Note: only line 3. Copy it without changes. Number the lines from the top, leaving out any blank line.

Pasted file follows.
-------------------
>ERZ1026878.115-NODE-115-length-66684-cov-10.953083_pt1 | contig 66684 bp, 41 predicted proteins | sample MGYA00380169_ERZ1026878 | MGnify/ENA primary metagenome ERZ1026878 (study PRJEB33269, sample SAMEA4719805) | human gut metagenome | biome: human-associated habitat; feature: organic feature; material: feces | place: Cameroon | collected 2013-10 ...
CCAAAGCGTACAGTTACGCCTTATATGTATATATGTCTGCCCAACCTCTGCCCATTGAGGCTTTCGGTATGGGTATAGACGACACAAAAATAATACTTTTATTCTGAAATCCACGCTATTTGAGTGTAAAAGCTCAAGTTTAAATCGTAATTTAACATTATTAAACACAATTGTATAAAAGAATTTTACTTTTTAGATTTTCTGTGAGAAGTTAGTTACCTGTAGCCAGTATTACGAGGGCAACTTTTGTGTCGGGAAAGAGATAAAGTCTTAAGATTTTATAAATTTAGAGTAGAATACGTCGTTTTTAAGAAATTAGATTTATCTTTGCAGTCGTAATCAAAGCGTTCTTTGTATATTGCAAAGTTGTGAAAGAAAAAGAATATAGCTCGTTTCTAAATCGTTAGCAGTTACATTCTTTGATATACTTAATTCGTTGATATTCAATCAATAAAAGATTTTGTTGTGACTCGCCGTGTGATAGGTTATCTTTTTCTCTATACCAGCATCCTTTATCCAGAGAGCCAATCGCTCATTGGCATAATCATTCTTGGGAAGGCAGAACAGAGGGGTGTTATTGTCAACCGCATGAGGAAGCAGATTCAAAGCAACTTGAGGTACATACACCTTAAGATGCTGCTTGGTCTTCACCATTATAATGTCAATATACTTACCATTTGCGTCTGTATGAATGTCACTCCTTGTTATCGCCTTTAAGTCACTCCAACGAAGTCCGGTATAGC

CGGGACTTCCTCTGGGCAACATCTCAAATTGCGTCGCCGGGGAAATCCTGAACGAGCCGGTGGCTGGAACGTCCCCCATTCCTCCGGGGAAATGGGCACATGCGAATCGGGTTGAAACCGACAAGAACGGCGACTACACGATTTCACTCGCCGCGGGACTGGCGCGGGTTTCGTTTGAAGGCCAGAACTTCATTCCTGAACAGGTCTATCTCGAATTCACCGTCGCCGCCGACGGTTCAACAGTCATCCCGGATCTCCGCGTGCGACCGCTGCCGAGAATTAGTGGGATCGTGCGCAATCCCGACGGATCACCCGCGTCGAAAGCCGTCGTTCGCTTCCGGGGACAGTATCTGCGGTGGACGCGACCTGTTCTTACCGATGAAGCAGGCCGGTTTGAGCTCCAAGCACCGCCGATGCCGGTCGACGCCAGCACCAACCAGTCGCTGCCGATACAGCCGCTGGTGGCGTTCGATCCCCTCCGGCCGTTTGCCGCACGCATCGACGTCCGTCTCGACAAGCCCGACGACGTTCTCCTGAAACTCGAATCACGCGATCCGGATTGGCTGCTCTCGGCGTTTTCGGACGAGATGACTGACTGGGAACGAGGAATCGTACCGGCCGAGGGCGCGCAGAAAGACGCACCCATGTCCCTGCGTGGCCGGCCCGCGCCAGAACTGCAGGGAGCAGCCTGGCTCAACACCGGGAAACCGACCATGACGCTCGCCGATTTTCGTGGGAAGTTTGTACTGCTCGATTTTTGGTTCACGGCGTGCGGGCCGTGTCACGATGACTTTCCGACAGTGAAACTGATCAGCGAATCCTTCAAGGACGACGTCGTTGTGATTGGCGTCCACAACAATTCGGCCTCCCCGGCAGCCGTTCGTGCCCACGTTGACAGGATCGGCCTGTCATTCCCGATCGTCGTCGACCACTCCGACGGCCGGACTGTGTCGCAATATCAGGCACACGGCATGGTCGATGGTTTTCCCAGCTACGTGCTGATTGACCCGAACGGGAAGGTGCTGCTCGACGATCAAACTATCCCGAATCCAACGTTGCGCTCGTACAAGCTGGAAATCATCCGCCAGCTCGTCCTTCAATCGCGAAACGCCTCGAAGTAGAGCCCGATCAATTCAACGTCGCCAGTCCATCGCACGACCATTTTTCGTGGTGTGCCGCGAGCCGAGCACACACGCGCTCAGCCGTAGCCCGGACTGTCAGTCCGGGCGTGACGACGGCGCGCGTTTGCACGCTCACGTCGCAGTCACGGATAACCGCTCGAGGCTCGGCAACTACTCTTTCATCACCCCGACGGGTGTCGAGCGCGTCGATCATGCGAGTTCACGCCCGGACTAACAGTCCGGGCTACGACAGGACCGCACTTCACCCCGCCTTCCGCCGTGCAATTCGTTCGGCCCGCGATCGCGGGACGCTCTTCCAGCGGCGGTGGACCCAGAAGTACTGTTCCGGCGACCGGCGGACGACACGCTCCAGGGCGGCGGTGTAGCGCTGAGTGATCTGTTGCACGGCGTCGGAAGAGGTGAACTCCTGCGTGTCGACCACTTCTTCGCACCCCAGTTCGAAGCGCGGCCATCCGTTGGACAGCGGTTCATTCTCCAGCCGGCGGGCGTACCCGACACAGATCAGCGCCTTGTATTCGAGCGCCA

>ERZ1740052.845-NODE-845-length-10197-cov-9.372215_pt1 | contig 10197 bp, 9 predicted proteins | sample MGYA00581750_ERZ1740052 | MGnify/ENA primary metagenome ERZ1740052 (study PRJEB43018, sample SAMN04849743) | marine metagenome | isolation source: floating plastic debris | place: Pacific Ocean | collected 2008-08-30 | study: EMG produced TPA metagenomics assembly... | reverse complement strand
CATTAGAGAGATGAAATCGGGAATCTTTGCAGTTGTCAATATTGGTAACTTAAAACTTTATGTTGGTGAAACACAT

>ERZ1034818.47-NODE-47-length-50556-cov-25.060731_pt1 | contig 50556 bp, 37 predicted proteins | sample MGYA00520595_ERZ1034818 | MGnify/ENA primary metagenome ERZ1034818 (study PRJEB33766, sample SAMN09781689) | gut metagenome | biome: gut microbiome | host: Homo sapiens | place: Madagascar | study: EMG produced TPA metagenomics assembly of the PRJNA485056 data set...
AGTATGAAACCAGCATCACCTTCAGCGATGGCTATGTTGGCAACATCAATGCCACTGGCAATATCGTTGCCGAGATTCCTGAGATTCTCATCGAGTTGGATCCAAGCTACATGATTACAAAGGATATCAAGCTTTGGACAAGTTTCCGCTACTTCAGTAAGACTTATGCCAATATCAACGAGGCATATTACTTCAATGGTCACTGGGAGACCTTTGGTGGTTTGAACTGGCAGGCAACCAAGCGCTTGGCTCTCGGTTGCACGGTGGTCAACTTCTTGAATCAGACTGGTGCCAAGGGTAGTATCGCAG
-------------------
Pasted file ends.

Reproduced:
CGGGACTTCCTCTGGGCAACATCTCAAATTGCGTCGCCGGGGAAATCCTGAACGAGCCGGTGGCTGGAACGTCCCCCATTCCTCCGGGGAAATGGGCACATGCGAATCGGGTTGAAACCGACAAGAACGGCGACTACACGATTTCACTCGCCGCGGGACTGGCGCGGGTTTCGTTTGAAGGCCAGAACTTCATTCCTGAACAGGTCTATCTCGAATTCACCGTCGCCGCCGACGGTTCAACAGTCATCCCGGATCTCCGCGTGCGACCGCTGCCGAGAATTAGTGGGATCGTGCGCAATCCCGACGGATCACCCGCGTCGAAAGCCGTCGTTCGCTTCCGGGGACAGTATCTGCGGTGGACGCGACCTGTTCTTACCGATGAAGCAGGCCGGTTTGAGCTCCAAGCACCGCCGATGCCGGTCGACGCCAGCACCAACCAGTCGCTGCCGATACAGCCGCTGGTGGCGTTCGATCCCCTCCGGCCGTTTGCCGCACGCATCGACGTCCGTCTCGACAAGCCCGACGACGTTCTCCTGAAACTCGAATCACGCGATCCGGATTGGCTGCTCTCGGCGTTTTCGGACGAGATGACTGACTGGGAACGAGGAATCGTACCGGCCGAGGGCGCGCAGAAAGACGCACCCATGTCCCTGCGTGGCCGGCCCGCGCCAGAACTGCAGGGAGCAGCCTGGCTCAACACCGGGAAACCGACCATGACGCTCGCCGATTTTCGTGGGAAGTTTGTACTGCTCGATTTTTGGTTCACGGCGTGCGGGCCGTGTCACGATGACTTTCCGACAGTGAAACTGATCAGCGAATCCTTCAAGGACGACGTCGTTGTGATTGGCGTCCACAACAATTCGGCCTCCCCGGCAGCCGTTCGTGCCCACGTTGACAGGATCGGCCTGTCATTCCCGATCGTCGTCGACCACTCCGACGGCCGGACTGTGTCGCAATATCAGGCACACGGCATGGTCGATGGTTTTCCCAGCTACGTGCTGATTGACCCGAACGGGAAGGTGCTGCTCGACGATCAAACTATCCCGAATCCAACGTTGCGCTCGTACAAGCTGGAAATCATCCGCCAGCTCGTCCTTCAATCGCGAAACGCCTCGAAGTAGAGCCCGATCAATTCAACGTCGCCAGTCCATCGCACGACCATTTTTCGTGGTGTGCCGCGAGCCGAGCACACACGCGCTCAGCCGTAGCCCGGACTGTCAGTCCGGGCGTGACGACGGCGCGCGTTTGCACGCTCACGTCGCAGTCACGGATAACCGCTCGAGGCTCGGCAACTACTCTTTCATCACCCCGACGGGTGTCGAGCGCGTCGATCATGCGAGTTCACGCCCGGACTAACAGTCCGGGCTACGACAGGACCGCACTTCACCCCGCCTTCCGCCGTGCAATTCGTTCGGCCCGCGATCGCGGGACGCTCTTCCAGCGGCGGTGGACCCAGAAGTACTGTTCCGGCGACCGGCGGACGACACGCTCCAGGGCGGCGGTGTAGCGCTGAGTGATCTGTTGCACGGCGTCGGAAGAGGTGAACTCCTGCGTGTCGACCACTTCTTCGCACCCCAGTTCGAAGCGCGGCCATCCGTTGGACAGCGGTTCATTCTCCAGCCGGCGGGCGTACCCGACACAGATCAGCGCCTTGTATTCGAGCGCCA